It's important to understand that, while the interest rate will never be higher than the lifetime interest rate cap, this number itself can be relatively high. The life-cap in our sample ARM is 15.95%. For borrowers who are unable to refinance due to changing circumstances, this means that rates could reach the maximum level the loan allows!

Let's apply this to a sample ARM holder and see the results. For someone with a mortgage in the amount of $300,000, the interest costs alone could increase anywhere from $6,000 to $9,000 a year. This translates into a mortgage payment increase of $500 to $750 a month just in interest. For anyone struggling to keep current on their monthly payments, such an increase could have disastrous results.

You may be wondering why anyone would take on an ARM in the first place. Despite the scenarios we've outlined here, ARMs, as a product, are not evil by design. It's true that ARMs are currently experiencing an increase in interest rates. But in a market with falling interest rates, ARMs placed at that time will experience falling rates as well, without having to refinance. Because of this feature, ARMs hold an important place in mortgage financing. In many instances, borrowers have qualified for a larger home or have been offered a lower payment for a similar amount financed because of the availability of ARMs.

Even though underwriting standards continue to tighten as a result of the subprime fallout, it does not mean that you won't qualify for an A-paper loan. Many people who may have been limited to subprime products in the past are now qualifying for Expanded Approval (EA) loans through Fannie Mae. Borrowers qualifying through EA criteria may also have the ability to qualify for Timely Payment Rewards (TPR), a program that allows for automatically reduced interest rates, without refinancing, on a 30-year fixed rate product, provided the borrower makes payments on time for a period of 24 consecutive months within the first several years of the mortgage. In most cases, borrowers with credit issues benefit more from an EA loan than from adjusting with their subprime ARM or originating a new subprime loan. Talk to your mortgage professional today about these options if you have any questions or just want more information.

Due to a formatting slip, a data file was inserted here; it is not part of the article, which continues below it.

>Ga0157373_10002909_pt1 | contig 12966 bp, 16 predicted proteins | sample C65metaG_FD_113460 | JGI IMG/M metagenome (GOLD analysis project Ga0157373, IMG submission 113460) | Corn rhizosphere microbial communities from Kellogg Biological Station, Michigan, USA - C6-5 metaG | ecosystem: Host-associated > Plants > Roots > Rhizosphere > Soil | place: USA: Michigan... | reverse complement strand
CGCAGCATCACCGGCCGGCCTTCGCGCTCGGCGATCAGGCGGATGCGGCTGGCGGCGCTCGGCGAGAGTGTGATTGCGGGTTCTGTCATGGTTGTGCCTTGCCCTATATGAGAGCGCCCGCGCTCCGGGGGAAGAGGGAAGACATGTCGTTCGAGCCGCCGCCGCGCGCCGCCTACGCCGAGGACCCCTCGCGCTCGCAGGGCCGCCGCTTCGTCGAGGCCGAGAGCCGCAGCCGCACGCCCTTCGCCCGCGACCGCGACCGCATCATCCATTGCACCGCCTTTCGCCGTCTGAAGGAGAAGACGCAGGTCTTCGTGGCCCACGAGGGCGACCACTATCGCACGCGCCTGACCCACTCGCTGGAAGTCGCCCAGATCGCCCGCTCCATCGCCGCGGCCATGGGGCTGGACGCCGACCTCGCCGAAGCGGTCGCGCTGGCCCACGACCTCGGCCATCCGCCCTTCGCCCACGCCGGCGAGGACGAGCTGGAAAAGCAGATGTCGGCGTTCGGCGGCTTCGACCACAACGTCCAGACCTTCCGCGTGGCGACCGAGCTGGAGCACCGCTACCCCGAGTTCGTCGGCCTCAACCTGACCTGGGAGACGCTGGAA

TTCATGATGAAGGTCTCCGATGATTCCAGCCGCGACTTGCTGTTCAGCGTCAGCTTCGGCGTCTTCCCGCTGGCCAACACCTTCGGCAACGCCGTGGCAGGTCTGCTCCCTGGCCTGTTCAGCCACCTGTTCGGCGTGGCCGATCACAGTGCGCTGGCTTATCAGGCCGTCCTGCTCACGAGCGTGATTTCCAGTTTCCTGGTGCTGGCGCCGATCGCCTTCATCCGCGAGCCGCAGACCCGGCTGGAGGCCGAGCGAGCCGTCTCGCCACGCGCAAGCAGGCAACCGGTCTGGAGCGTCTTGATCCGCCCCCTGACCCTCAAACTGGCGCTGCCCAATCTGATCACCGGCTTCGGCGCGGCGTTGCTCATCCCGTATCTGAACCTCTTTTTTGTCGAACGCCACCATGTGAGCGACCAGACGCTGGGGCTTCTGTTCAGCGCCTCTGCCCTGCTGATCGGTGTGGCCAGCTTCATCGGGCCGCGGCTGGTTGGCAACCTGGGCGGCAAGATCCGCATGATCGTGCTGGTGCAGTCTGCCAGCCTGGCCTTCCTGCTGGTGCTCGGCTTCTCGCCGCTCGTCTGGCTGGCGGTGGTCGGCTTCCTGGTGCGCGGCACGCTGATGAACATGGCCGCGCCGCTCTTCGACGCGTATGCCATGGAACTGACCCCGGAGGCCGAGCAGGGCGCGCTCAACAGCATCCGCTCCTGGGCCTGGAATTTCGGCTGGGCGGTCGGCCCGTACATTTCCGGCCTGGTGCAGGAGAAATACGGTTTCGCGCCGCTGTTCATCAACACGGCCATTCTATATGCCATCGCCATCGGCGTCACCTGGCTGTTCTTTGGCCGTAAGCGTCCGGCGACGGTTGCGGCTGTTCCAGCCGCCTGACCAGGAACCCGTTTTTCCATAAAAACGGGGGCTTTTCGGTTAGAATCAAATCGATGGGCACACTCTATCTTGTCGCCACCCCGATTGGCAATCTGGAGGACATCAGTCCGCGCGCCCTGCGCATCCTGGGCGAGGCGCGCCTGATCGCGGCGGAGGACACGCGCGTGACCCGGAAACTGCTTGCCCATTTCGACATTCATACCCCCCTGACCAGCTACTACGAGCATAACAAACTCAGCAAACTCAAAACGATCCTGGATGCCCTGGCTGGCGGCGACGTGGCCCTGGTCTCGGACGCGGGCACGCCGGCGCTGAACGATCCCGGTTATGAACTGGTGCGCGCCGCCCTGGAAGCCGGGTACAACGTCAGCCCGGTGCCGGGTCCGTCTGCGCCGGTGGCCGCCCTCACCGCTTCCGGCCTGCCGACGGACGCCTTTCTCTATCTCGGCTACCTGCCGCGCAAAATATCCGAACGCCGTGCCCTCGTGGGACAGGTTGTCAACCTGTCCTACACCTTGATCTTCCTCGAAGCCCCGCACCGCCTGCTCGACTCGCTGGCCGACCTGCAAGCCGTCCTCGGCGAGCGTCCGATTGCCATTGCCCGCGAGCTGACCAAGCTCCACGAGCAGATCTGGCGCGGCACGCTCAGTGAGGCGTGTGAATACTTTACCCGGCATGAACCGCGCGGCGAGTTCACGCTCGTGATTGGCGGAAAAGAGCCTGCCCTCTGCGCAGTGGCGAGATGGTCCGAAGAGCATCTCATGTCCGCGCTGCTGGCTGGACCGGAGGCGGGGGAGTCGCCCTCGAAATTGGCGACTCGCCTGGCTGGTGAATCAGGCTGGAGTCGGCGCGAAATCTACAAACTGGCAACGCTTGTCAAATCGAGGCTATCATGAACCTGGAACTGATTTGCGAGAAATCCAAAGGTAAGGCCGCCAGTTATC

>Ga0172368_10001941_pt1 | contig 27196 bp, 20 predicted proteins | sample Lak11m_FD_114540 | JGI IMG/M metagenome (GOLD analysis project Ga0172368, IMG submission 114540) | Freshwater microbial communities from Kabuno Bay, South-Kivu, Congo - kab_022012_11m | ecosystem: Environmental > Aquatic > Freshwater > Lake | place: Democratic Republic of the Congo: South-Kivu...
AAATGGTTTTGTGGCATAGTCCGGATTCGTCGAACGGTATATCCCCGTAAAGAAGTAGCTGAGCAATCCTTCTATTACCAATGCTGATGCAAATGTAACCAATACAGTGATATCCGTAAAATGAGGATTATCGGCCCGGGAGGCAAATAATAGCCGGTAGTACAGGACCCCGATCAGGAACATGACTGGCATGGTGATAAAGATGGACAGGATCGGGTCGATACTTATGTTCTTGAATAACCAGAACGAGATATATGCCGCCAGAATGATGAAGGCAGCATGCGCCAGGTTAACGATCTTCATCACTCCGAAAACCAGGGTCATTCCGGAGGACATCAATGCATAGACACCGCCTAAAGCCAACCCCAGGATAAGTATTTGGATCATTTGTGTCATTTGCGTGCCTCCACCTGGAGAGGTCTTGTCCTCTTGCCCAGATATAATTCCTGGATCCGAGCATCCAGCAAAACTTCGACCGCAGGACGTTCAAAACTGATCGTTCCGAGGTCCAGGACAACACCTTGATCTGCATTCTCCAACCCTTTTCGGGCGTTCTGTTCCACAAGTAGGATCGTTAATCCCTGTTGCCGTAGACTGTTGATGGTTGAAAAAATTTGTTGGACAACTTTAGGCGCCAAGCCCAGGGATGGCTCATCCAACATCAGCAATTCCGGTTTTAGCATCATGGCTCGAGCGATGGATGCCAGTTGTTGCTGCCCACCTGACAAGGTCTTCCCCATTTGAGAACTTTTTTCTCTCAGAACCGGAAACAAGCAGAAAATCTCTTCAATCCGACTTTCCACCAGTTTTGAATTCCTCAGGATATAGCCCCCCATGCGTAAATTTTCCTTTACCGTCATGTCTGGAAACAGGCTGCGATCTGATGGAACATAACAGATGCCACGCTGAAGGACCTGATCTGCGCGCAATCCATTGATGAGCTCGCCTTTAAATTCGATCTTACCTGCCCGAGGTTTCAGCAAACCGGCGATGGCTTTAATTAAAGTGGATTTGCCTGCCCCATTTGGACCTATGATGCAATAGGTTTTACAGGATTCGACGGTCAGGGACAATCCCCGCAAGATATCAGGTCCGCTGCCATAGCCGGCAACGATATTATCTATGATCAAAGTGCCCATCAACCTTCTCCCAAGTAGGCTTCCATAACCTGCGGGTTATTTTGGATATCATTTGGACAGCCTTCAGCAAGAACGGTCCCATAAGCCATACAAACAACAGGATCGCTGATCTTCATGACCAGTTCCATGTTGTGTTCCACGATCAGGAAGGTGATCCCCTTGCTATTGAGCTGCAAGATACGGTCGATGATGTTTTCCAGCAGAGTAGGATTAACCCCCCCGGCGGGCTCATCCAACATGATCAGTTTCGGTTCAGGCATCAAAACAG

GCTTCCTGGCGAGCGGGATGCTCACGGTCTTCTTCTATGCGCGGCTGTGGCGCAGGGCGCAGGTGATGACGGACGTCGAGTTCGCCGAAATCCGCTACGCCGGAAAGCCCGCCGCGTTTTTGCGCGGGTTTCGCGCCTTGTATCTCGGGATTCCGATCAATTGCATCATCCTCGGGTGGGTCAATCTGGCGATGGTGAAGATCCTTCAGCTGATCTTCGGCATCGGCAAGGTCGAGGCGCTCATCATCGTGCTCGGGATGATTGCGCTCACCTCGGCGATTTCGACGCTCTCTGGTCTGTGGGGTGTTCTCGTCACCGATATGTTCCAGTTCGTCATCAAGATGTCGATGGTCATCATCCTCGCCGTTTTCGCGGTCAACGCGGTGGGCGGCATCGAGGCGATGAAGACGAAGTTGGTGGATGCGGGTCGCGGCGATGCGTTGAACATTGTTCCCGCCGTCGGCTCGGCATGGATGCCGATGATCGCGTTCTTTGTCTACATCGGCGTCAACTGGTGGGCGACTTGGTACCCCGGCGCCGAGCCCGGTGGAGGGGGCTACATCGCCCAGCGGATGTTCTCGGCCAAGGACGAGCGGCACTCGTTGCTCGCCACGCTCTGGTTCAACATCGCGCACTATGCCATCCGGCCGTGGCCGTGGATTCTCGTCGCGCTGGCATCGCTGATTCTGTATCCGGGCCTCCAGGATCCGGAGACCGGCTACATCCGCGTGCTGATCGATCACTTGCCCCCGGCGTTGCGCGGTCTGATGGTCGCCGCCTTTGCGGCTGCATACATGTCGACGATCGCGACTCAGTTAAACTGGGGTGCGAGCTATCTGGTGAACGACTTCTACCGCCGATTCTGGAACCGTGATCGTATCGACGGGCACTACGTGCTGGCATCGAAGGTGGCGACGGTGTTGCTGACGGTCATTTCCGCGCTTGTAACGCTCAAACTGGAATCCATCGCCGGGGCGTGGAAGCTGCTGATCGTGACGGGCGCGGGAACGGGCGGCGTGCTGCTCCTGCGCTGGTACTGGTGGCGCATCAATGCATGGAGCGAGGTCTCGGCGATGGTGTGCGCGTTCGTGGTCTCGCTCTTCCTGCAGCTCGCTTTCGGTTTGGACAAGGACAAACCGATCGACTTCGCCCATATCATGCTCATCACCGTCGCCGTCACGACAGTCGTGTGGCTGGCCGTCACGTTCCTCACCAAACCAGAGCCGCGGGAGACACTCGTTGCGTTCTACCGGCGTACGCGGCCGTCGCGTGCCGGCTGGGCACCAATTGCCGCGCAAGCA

Obviously, it is very important to understand the complexities of how any of these financial instruments work, as well as any potential implications the borrower might face throughout the life of the loan. Congress, many state legislatures, and the Federal Reserve are currently reviewing how mortgage companies present ARM disclosures to borrowers at the time of application to ensure borrowers better understand the mortgage process. Until then, it's up to you to protect yourself.

Comments (1)



 We have a 5 year arm - due to expire in 12 months. We have made considerable principle payments on our mortgage over the past 4 years - almost half of our original loan value is paid down. My concern is...we have made such headway on our amortization table - more then half of our payment goes to principle. When the interst rate resets, will a new amortization table be utilized? And will we again be paying 95% of our payment towards interest? This is the reason we are reluctant to refinance.




Sep 06, 2007 01:44 PM